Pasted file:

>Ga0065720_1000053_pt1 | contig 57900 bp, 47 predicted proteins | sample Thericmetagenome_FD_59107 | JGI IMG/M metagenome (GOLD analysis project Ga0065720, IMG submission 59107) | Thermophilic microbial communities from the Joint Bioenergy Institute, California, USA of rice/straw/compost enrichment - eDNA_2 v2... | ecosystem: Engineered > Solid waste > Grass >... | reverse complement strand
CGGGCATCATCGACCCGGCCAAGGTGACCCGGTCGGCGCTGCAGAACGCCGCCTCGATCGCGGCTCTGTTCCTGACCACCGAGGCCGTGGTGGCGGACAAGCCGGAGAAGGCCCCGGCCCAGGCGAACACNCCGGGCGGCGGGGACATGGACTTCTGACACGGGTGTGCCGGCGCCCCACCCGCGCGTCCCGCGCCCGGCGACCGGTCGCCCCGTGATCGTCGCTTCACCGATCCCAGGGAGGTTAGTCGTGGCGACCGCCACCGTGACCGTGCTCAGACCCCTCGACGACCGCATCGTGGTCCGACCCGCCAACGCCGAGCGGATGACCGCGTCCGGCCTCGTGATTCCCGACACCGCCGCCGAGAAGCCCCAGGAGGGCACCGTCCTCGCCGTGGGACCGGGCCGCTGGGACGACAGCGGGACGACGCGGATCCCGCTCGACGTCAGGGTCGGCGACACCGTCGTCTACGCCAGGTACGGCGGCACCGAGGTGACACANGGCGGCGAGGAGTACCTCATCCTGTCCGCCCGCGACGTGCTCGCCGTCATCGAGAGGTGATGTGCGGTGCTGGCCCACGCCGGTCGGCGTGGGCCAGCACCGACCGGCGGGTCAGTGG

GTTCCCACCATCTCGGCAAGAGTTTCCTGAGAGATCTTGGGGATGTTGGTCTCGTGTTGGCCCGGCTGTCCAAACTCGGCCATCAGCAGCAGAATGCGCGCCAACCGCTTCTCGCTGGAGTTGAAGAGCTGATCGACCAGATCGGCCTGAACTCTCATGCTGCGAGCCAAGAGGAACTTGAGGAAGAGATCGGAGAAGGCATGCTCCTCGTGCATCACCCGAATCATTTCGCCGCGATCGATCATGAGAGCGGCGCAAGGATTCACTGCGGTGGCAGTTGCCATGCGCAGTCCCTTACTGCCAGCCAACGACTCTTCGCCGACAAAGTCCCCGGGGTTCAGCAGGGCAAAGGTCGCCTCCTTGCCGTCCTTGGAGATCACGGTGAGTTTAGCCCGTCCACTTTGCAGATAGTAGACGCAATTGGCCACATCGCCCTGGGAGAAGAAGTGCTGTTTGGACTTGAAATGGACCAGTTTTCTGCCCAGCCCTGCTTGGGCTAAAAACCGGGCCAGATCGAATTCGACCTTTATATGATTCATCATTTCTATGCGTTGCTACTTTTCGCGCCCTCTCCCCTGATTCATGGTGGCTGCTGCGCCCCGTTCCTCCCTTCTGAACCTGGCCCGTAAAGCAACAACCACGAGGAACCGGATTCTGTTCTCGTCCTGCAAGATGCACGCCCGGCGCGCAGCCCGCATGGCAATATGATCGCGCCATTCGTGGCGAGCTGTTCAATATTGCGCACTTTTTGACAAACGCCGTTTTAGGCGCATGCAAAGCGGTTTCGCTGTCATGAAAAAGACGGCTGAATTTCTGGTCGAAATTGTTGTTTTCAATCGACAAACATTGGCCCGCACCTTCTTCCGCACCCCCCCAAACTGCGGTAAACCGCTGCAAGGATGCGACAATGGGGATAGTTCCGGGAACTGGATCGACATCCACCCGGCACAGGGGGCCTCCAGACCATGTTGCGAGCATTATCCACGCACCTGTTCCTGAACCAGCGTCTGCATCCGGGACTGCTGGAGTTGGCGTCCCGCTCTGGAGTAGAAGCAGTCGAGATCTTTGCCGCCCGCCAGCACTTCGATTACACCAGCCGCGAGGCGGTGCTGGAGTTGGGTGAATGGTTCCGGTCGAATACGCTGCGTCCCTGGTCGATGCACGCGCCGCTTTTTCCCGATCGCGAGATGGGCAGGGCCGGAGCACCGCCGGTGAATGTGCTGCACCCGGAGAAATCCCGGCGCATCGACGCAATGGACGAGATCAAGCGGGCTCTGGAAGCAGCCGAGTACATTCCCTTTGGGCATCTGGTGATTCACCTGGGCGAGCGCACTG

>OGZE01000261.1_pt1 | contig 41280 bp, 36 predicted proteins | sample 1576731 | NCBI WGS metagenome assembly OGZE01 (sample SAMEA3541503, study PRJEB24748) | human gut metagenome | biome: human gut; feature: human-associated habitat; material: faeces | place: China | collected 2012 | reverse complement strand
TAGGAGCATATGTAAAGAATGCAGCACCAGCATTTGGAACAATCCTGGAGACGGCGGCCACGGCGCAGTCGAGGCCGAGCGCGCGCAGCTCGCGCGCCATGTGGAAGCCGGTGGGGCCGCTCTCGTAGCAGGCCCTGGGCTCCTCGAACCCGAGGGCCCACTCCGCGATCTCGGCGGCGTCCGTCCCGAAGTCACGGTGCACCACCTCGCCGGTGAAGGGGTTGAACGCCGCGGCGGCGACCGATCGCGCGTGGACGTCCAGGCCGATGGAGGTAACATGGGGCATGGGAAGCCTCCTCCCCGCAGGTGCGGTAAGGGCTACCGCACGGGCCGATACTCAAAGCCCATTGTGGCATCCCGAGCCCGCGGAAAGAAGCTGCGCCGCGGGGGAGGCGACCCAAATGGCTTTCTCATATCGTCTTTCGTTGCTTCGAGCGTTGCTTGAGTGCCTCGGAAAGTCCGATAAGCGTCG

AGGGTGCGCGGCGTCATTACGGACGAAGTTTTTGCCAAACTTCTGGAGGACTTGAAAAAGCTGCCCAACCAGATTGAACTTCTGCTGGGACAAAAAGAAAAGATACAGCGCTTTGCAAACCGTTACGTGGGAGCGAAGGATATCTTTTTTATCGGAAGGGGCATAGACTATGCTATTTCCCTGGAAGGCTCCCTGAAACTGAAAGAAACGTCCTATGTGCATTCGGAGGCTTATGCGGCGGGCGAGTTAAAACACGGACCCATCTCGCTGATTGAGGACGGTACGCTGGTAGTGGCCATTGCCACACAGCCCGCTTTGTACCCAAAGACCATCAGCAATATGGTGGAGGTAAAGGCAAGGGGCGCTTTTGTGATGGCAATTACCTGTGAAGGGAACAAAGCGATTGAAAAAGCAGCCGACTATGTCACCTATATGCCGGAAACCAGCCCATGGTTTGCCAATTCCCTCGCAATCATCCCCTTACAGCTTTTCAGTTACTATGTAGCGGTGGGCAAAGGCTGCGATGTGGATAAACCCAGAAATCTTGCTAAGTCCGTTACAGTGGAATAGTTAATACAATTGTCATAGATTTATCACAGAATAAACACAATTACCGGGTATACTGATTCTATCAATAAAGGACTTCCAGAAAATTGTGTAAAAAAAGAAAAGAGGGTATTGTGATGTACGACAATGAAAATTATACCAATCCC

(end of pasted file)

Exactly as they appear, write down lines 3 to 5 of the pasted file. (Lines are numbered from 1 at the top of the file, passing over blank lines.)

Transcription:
GTTCCCACCATCTCGGCAAGAGTTTCCTGAGAGATCTTGGGGATGTTGGTCTCGTGTTGGCCCGGCTGTCCAAACTCGGCCATCAGCAGCAGAATGCGCGCCAACCGCTTCTCGCTGGAGTTGAAGAGCTGATCGACCAGATCGGCCTGAACTCTCATGCTGCGAGCCAAGAGGAACTTGAGGAAGAGATCGGAGAAGGCATGCTCCTCGTGCATCACCCGAATCATTTCGCCGCGATCGATCATGAGAGCGGCGCAAGGATTCACTGCGGTGGCAGTTGCCATGCGCAGTCCCTTACTGCCAGCCAACGACTCTTCGCCGACAAAGTCCCCGGGGTTCAGCAGGGCAAAGGTCGCCTCCTTGCCGTCCTTGGAGATCACGGTGAGTTTAGCCCGTCCACTTTGCAGATAGTAGACGCAATTGGCCACATCGCCCTGGGAGAAGAAGTGCTGTTTGGACTTGAAATGGACCAGTTTTCTGCCCAGCCCTGCTTGGGCTAAAAACCGGGCCAGATCGAATTCGACCTTTATATGATTCATCATTTCTATGCGTTGCTACTTTTCGCGCCCTCTCCCCTGATTCATGGTGGCTGCTGCGCCCCGTTCCTCCCTTCTGAACCTGGCCCGTAAAGCAACAACCACGAGGAACCGGATTCTGTTCTCGTCCTGCAAGATGCACGCCCGGCGCGCAGCCCGCATGGCAATATGATCGCGCCATTCGTGGCGAGCTGTTCAATATTGCGCACTTTTTGACAAACGCCGTTTTAGGCGCATGCAAAGCGGTTTCGCTGTCATGAAAAAGACGGCTGAATTTCTGGTCGAAATTGTTGTTTTCAATCGACAAACATTGGCCCGCACCTTCTTCCGCACCCCCCCAAACTGCGGTAAACCGCTGCAAGGATGCGACAATGGGGATAGTTCCGGGAACTGGATCGACATCCACCCGGCACAGGGGGCCTCCAGACCATGTTGCGAGCATTATCCACGCACCTGTTCCTGAACCAGCGTCTGCATCCGGGACTGCTGGAGTTGGCGTCCCGCTCTGGAGTAGAAGCAGTCGAGATCTTTGCCGCCCGCCAGCACTTCGATTACACCAGCCGCGAGGCGGTGCTGGAGTTGGGTGAATGGTTCCGGTCGAATACGCTGCGTCCCTGGTCGATGCACGCGCCGCTTTTTCCCGATCGCGAGATGGGCAGGGCCGGAGCACCGCCGGTGAATGTGCTGCACCCGGAGAAATCCCGGCGCATCGACGCAATGGACGAGATCAAGCGGGCTCTGGAAGCAGCCGAGTACATTCCCTTTGGGCATCTGGTGATTCACCTGGGCGAGCGCACTG

>OGZE01000261.1_pt1 | contig 41280 bp, 36 predicted proteins | sample 1576731 | NCBI WGS metagenome assembly OGZE01 (sample SAMEA3541503, study PRJEB24748) | human gut metagenome | biome: human gut; feature: human-associated habitat; material: faeces | place: China | collected 2012 | reverse complement strand
TAGGAGCATATGTAAAGAATGCAGCACCAGCATTTGGAACAATCCTGGAGACGGCGGCCACGGCGCAGTCGAGGCCGAGCGCGCGCAGCTCGCGCGCCATGTGGAAGCCGGTGGGGCCGCTCTCGTAGCAGGCCCTGGGCTCCTCGAACCCGAGGGCCCACTCCGCGATCTCGGCGGCGTCCGTCCCGAAGTCACGGTGCACCACCTCGCCGGTGAAGGGGTTGAACGCCGCGGCGGCGACCGATCGCGCGTGGACGTCCAGGCCGATGGAGGTAACATGGGGCATGGGAAGCCTCCTCCCCGCAGGTGCGGTAAGGGCTACCGCACGGGCCGATACTCAAAGCCCATTGTGGCATCCCGAGCCCGCGGAAAGAAGCTGCGCCGCGGGGGAGGCGACCCAAATGGCTTTCTCATATCGTCTTTCGTTGCTTCGAGCGTTGCTTGAGTGCCTCGGAAAGTCCGATAAGCGTCG